As various factions in the government maneuvered on how to respond to the Byrnes note, Navy Minister Yonai and Admiral Tagaki discussed the latest developments. Yonai was upset that Chief of Staff Yoshijiro Umezu and naval chief Suemu Toyada had sent the emperor a memorandum arguing that acceptance of the Brynes note would “desecrate the emperor’s dignity” and turn Japan into virtually a “slave nation.” The emperor chided Umezu and Toyoda for drawing hasty conclusions; in this he had the support of Yonai, who also dressed them down. As Yonai explained to Tagaki, he had also confronted naval vice Chief Takijiro Onishi to make sure that he obeyed any decision by the Emperor. Yonai made sure that Takagi understood his reasons for bringing the war to an end and why he believed that the atomic bomb and the Soviet declaration of war had made it easier for Japan to surrender.[67]

Document 85: Memorandum from Major General Clayton Bissell, Assistant Chief of Staff, G-2, for the Chief of Staff, “Estimate of Japanese Situation for Next 30 Days,” August 12, 1945, Top Secret

Source: National Archives, RG 165, Army Operations OPD, Executive Files 1940-1945, box 12, Exec #2

Not altogether certain that surrender was imminent, Army intelligence did not rule out the possibility that Tokyo would try to “drag out the negotiations” or reject the Byrnes proposal and continue fighting. If the Japanese decided to keep fighting, G-2 opined that “Atomic bombs will not have a decisive effect in the next 30 days.” Richard Frank has pointed out that this and other documents indicate that high level military figures remained unsure as to how close Japan really was to surrender.

Document 86: The Cabinet Meeting over the Reply to the Four Powers (August 13)

Source: Gaimusho [Ministry of Foreign Affairs], ed., Shusen Shiroku [Historical Record of the End of the War] (Tokyo: Hokuyosha, 1977-1978), vol. 5, 27-35 [Translated by Toshihiro Higuchi]

The Byrnes Note did not break the stalemate at the cabinet level. An account of the cabinet debates on August 13 prepared by Information Minister Toshiro Shimamura showed the same divisions as before; Anami and a few other ministers continued to argue that the Allies threatened the kokutai and that setting the four conditions (no occupation, etc.) did not mean that the war would continue. Nevertheless, Anami argued, “We are still left with some power to fight.” Suzuki, who was working quietly with the peace party, declared that the Allied terms were acceptable because they gave a “dim hope in the dark” of preserving the emperor. At the end of the meeting, he announced that he would report to Hirohito and ask him to make another “Sacred Judgment”. Meanwhile, junior Army officers plotted a coup to thwart the plans for surrender.[68]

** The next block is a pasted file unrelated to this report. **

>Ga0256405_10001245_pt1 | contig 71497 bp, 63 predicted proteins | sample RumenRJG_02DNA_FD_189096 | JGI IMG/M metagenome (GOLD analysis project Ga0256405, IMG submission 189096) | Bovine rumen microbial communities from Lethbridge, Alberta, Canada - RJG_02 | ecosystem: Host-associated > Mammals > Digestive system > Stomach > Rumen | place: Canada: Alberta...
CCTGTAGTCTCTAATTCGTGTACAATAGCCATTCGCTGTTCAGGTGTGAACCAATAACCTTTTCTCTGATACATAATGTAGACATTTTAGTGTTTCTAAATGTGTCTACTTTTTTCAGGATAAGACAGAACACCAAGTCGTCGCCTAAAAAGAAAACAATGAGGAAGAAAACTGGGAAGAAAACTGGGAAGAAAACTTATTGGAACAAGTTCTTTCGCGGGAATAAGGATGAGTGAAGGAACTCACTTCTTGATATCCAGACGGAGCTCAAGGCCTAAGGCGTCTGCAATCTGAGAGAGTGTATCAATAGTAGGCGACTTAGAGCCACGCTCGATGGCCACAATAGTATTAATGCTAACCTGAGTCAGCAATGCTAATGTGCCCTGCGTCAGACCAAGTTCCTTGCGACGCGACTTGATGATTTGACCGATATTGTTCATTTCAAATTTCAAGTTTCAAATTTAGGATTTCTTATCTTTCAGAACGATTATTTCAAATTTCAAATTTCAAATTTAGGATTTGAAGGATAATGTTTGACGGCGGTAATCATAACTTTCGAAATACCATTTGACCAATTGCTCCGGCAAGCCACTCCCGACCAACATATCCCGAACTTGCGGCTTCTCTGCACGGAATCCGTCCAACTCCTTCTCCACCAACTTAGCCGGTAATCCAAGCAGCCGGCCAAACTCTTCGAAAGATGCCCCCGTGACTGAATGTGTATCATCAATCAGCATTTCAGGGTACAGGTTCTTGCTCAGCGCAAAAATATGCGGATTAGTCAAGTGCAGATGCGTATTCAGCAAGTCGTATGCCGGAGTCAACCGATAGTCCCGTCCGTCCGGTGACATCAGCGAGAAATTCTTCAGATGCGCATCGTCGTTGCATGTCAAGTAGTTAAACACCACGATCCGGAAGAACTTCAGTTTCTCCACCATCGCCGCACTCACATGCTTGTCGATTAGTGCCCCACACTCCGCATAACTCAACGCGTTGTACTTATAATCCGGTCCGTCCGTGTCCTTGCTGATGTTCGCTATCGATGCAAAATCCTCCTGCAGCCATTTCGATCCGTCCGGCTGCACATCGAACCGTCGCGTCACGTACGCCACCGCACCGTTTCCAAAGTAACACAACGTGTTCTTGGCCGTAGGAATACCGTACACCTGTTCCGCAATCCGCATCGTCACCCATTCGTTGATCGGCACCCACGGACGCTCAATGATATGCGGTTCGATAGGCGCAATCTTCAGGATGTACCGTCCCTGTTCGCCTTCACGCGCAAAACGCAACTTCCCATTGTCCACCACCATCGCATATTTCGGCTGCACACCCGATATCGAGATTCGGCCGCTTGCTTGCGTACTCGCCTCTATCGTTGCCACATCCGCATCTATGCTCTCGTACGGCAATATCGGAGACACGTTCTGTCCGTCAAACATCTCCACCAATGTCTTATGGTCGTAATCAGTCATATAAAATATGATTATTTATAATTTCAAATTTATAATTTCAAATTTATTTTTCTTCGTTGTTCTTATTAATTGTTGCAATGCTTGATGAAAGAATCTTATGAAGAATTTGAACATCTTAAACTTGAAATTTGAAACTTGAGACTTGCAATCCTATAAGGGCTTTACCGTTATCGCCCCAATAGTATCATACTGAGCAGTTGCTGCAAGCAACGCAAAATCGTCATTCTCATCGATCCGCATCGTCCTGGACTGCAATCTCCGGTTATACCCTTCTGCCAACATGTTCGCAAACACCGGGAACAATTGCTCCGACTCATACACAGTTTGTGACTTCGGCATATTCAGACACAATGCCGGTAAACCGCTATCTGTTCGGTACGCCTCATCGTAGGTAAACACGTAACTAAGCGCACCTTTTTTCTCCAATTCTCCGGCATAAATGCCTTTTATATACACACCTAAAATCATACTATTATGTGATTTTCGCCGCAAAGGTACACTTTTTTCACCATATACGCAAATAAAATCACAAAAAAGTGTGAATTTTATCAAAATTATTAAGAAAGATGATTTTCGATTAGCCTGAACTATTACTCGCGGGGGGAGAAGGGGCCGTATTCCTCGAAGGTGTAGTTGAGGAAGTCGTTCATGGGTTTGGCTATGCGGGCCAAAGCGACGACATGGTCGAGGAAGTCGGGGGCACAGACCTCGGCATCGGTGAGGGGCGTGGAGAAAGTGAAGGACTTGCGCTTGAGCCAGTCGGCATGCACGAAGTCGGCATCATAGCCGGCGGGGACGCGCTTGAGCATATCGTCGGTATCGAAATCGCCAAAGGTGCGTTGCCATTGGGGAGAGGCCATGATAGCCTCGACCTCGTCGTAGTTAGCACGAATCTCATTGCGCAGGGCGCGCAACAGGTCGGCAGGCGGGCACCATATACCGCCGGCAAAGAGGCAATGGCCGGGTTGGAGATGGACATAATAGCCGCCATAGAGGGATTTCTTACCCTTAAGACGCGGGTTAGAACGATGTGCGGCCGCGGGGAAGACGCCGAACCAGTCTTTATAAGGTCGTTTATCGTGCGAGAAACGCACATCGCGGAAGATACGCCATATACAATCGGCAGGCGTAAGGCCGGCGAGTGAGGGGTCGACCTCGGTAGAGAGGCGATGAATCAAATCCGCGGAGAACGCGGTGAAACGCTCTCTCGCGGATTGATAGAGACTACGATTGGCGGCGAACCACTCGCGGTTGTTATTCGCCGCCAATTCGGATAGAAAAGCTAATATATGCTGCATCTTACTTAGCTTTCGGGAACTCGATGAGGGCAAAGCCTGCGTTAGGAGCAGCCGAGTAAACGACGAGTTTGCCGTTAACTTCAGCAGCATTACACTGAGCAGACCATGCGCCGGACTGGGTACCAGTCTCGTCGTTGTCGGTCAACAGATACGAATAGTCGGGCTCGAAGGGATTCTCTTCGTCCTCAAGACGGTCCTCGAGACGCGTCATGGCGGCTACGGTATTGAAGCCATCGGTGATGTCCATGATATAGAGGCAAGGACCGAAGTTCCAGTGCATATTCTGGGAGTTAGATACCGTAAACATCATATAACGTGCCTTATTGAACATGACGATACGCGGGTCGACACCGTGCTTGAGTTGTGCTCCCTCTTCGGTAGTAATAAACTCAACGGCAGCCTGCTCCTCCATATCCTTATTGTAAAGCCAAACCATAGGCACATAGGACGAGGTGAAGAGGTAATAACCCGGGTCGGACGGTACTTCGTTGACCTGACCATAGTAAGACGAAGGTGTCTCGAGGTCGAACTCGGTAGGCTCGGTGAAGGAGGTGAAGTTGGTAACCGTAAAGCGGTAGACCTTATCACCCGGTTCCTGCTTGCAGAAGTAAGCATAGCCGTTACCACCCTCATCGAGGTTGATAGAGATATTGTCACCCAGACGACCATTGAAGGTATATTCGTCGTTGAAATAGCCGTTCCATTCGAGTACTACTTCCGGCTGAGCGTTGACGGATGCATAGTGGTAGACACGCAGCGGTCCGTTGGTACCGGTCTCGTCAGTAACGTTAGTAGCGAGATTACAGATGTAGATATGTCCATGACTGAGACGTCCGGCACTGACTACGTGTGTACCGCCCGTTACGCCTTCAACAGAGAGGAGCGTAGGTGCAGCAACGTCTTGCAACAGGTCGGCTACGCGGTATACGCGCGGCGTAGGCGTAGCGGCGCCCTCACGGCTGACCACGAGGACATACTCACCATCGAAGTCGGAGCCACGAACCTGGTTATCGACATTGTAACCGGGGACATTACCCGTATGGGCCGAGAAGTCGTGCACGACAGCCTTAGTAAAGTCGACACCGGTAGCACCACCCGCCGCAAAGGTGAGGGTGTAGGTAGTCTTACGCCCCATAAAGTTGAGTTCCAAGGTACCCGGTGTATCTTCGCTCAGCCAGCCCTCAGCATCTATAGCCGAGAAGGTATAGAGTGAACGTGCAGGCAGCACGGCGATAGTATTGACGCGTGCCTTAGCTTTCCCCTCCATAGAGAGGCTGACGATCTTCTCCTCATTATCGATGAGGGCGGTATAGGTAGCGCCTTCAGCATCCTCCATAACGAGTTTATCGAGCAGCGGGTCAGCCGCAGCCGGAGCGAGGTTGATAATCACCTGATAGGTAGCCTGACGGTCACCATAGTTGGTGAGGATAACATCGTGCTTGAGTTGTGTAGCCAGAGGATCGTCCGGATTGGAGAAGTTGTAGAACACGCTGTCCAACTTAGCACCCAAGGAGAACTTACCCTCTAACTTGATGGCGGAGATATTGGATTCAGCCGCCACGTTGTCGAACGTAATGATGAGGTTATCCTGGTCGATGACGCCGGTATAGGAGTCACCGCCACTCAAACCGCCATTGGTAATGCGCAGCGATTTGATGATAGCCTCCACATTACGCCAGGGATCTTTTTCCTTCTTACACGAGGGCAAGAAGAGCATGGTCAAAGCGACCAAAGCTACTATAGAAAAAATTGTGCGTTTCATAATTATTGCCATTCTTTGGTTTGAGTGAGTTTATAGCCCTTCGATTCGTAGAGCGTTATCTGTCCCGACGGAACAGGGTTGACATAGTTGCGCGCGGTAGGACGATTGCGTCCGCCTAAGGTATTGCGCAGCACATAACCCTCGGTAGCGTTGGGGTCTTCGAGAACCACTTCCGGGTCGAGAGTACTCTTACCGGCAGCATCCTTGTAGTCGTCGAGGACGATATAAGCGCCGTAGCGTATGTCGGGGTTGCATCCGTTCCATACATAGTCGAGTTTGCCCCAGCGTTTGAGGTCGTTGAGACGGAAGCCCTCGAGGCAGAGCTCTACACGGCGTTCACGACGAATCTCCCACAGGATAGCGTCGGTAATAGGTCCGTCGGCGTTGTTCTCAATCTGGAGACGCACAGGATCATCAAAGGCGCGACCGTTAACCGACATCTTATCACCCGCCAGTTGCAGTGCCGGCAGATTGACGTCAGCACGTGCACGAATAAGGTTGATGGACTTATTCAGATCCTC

Document 87: Telephone conversation transcript, General Hull and Colonel Seaman [sic] – 1325 – 13 Aug 45, Top Secret

Source: George C. Marshall Library, Lexington, VA, George C. Marshall Papers (copy courtesy of Barton J. Bernstein)

While Truman had rescinded the order to drop nuclear bombs, the war was not yet over and uncertainty about Japan’s next step motivated war planner General John E. Hull (assistant chief of staff for the War Department’s Operations Division), and one of Groves’ associates, Colonel L. E. Seeman, to continue thinking about further nuclear use and its relationship to a possible invasion of Japan. As Hull explained, “should we not concentrate on targets that will be of greatest assistance to an invasion rather than industry, morale, psychology, etc.” “Nearer the tactical use”, Seaman agreed and they discussed the tactics that could be used for beach landings. In 1991 articles, Barton Bernstein and Marc Gallicchio used this and other evidence to develop the argument that concepts of tactical nuclear weapons use first came to light at the close of World War II.[69]

Document 88: “Magic” – Diplomatic Summary, War Department, Office of Assistant Chief of Staff, G-2, No. 1236 – August 13, 1945, Top Secret Ultra

Source: Record Group 457, Records of the National Security Agency/Central Security Service, “Magic” Diplomatic Summaries 1942-1945, box 18

That important elements in the Japanese Army were unwilling to surrender is evident from intercepted messages dated 12 and 13 August. Willingness to accept the “destruction of the Army and Navy” rather than surrender inspired the military coup that unfolded and failed during the night of 14 August.

Document 89: “The Second Sacred Judgment”, August 14, 1945

Source: Hiroshi [Kaian) Shimomura, Shusenki [Account of the End of the War] (Tokyo, Kamakura Bunko, [1948], 148-152 [Translated by Toshihiro Higuchi]